In fairness, the point being made here - that the disbelief subscribed to by this ancient movement sounds remarkably thorough and modern - depends on English translations of an unfriendly ninth-century report. Undoubtedly it would be possible to go over the documents here, look closely at the language and the cultural context and find numerous ways in which the C?rv?ka saw the world very differently than, say, Charles Bradlaugh [a nineteenth century atheist who will be a major character in the book]. It would be useful to know more about those differences. A study of what allowed such a group of nonbelievers to survive in this place at these times would also be valuable. Nothing said here is meant to obscure that which might have been unique about these peoples and their situations. My goal is simply to point out what has not often been pointed out: that despite all the inevitable and significant cultural differences that flavor our conceptions of disbelief there have been some important similarities in such conceptions, too; that scientifically inclined Western societies have hardly been the first societies in which, for example, the notion that death is the end of us has arisen. On the subject of the afterlife the C?rv?kas could not have been clearer: "After death no intelligence remains"....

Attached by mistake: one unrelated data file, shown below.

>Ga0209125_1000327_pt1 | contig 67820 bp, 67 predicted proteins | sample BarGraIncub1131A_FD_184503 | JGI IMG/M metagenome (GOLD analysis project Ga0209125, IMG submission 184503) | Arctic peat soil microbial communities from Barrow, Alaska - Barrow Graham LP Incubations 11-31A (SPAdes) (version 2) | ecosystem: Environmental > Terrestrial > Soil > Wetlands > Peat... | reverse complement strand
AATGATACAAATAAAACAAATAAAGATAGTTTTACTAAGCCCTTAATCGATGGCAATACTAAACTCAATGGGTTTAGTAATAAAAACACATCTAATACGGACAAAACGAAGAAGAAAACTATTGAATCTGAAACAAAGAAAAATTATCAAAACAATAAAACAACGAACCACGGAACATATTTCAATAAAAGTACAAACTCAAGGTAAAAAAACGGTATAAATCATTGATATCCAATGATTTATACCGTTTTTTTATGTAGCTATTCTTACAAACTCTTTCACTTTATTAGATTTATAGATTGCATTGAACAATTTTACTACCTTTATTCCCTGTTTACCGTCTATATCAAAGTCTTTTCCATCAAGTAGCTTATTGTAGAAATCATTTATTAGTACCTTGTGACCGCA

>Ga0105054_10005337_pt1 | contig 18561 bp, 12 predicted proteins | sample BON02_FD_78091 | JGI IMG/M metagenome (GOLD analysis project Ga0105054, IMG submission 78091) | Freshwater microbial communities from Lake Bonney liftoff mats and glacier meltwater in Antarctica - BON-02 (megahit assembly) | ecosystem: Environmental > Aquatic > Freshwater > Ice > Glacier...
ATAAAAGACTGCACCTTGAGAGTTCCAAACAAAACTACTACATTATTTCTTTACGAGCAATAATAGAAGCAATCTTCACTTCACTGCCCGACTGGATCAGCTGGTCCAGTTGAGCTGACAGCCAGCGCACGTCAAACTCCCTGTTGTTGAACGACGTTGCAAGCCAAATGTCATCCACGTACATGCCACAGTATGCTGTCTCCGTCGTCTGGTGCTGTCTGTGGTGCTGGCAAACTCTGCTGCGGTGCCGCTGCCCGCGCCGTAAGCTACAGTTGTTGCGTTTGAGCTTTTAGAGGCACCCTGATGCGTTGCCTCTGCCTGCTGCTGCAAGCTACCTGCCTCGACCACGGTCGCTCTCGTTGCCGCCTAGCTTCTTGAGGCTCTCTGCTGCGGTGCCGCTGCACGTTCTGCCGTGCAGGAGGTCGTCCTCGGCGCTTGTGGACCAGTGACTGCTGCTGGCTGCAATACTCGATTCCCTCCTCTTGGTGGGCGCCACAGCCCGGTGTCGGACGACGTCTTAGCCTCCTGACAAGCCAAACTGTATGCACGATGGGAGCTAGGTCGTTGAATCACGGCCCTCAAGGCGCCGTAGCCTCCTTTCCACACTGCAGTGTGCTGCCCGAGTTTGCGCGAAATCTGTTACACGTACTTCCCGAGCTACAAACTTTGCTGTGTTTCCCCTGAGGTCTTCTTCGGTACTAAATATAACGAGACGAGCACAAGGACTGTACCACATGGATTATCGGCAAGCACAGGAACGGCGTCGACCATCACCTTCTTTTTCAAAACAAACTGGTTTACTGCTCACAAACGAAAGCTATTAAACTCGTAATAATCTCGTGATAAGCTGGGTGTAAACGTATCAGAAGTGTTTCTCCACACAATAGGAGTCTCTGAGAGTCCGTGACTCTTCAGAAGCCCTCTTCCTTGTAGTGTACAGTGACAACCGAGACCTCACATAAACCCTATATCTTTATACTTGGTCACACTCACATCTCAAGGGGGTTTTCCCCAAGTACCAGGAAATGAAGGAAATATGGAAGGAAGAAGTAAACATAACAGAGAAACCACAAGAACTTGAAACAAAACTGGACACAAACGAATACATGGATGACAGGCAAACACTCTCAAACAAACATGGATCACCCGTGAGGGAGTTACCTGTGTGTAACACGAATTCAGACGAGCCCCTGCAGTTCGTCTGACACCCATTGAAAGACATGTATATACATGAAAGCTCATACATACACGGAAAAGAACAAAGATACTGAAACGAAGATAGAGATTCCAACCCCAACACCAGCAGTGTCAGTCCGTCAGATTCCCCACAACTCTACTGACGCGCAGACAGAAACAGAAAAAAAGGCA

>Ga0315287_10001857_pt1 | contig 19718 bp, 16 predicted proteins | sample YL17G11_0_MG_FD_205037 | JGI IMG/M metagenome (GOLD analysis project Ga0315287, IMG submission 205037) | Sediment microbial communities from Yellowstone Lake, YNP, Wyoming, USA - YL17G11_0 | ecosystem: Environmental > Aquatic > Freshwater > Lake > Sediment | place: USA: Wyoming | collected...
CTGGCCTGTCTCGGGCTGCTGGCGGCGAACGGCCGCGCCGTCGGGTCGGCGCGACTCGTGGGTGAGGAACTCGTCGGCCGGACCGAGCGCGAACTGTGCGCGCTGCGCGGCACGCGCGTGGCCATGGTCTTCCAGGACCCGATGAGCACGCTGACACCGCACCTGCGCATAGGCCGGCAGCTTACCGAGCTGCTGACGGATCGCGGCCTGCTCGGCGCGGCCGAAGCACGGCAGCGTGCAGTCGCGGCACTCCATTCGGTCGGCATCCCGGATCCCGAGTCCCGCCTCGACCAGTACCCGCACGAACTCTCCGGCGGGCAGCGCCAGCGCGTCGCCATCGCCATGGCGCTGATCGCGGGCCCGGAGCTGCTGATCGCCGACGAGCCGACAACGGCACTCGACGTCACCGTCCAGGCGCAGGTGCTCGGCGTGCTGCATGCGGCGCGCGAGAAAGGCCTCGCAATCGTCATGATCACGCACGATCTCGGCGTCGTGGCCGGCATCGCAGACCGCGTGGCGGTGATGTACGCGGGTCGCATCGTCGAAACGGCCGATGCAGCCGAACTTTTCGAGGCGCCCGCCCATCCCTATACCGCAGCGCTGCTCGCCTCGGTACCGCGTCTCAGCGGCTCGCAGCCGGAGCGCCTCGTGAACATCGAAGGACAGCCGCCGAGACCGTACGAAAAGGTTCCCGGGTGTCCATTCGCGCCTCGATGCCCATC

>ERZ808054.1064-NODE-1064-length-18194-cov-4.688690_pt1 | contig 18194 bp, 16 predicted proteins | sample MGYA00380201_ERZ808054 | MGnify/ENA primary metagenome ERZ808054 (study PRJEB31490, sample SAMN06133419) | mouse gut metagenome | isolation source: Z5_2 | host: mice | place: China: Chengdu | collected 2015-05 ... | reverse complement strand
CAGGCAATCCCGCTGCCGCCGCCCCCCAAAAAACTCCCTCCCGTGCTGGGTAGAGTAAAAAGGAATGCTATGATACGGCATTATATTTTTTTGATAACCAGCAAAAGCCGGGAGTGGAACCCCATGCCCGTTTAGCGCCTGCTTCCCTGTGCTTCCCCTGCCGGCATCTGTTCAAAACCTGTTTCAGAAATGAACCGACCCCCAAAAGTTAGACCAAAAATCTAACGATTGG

Yo, literary theorists, anthropologists, partisans of Foucault! Am I off base -- too imbued by the Enlightenment (and all it tramples in the name of universal reason) in this attempt to debunk the significance of the Enlightenment?
posted by Mitchell Stephens at 8:41 PM
The Sweeping vs. The Narrow
posted on 12.12.2006 at 10:01 PM
Still thinking of the rather large question of method in historical and social science research.
Spoke with a colleague today who remembers when the sort of feminist inquiry into continuities in oppression of women in various times and places went out of fashion -- to be replaced by the study of inequities in gender relations in specific cultures.
Hope there is interest in learning of continuities in disbelief in across societies. That is what most interests me. Why do people disbelieve? What form do such disbeliefs generally take? How have they developed and changed. An anthropologist who listened to my paper insisted that I also note that different times and places have been more or less hospitable to disbelief. And, yes, that is interesting and important and certainly part of my book, too.
posted by Mitchell Stephens at 10:01 PM
posted on 12.10.2006 at 11:48 PM